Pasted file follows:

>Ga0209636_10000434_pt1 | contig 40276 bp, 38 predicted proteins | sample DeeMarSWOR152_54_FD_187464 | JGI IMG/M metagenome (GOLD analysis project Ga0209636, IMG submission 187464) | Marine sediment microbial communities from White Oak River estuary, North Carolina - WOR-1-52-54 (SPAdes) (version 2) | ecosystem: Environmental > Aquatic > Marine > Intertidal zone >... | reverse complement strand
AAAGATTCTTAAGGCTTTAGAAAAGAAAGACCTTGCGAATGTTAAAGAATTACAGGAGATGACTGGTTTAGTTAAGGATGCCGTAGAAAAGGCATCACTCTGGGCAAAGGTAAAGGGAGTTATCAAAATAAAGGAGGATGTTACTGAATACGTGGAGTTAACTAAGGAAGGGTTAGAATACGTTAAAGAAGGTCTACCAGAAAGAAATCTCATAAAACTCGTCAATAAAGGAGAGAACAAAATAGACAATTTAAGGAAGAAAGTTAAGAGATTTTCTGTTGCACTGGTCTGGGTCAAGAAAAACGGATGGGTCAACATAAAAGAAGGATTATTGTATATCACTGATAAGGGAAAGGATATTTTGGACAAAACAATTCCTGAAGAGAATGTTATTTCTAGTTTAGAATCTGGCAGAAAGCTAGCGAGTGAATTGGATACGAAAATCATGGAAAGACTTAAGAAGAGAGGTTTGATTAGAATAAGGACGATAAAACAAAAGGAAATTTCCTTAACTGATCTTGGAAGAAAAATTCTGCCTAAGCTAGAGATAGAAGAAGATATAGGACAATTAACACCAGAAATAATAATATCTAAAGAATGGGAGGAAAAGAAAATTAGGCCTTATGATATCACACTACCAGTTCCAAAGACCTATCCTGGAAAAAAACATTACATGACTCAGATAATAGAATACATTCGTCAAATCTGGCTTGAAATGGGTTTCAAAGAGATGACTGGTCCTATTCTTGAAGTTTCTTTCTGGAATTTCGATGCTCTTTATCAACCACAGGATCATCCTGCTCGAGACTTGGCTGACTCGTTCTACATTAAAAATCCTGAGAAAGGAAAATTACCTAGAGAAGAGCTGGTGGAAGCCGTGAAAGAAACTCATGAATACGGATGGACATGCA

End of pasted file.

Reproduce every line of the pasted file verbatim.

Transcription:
>Ga0209636_10000434_pt1 | contig 40276 bp, 38 predicted proteins | sample DeeMarSWOR152_54_FD_187464 | JGI IMG/M metagenome (GOLD analysis project Ga0209636, IMG submission 187464) | Marine sediment microbial communities from White Oak River estuary, North Carolina - WOR-1-52-54 (SPAdes) (version 2) | ecosystem: Environmental > Aquatic > Marine > Intertidal zone >... | reverse complement strand
AAAGATTCTTAAGGCTTTAGAAAAGAAAGACCTTGCGAATGTTAAAGAATTACAGGAGATGACTGGTTTAGTTAAGGATGCCGTAGAAAAGGCATCACTCTGGGCAAAGGTAAAGGGAGTTATCAAAATAAAGGAGGATGTTACTGAATACGTGGAGTTAACTAAGGAAGGGTTAGAATACGTTAAAGAAGGTCTACCAGAAAGAAATCTCATAAAACTCGTCAATAAAGGAGAGAACAAAATAGACAATTTAAGGAAGAAAGTTAAGAGATTTTCTGTTGCACTGGTCTGGGTCAAGAAAAACGGATGGGTCAACATAAAAGAAGGATTATTGTATATCACTGATAAGGGAAAGGATATTTTGGACAAAACAATTCCTGAAGAGAATGTTATTTCTAGTTTAGAATCTGGCAGAAAGCTAGCGAGTGAATTGGATACGAAAATCATGGAAAGACTTAAGAAGAGAGGTTTGATTAGAATAAGGACGATAAAACAAAAGGAAATTTCCTTAACTGATCTTGGAAGAAAAATTCTGCCTAAGCTAGAGATAGAAGAAGATATAGGACAATTAACACCAGAAATAATAATATCTAAAGAATGGGAGGAAAAGAAAATTAGGCCTTATGATATCACACTACCAGTTCCAAAGACCTATCCTGGAAAAAAACATTACATGACTCAGATAATAGAATACATTCGTCAAATCTGGCTTGAAATGGGTTTCAAAGAGATGACTGGTCCTATTCTTGAAGTTTCTTTCTGGAATTTCGATGCTCTTTATCAACCACAGGATCATCCTGCTCGAGACTTGGCTGACTCGTTCTACATTAAAAATCCTGAGAAAGGAAAATTACCTAGAGAAGAGCTGGTGGAAGCCGTGAAAGAAACTCATGAATACGGATGGACATGCA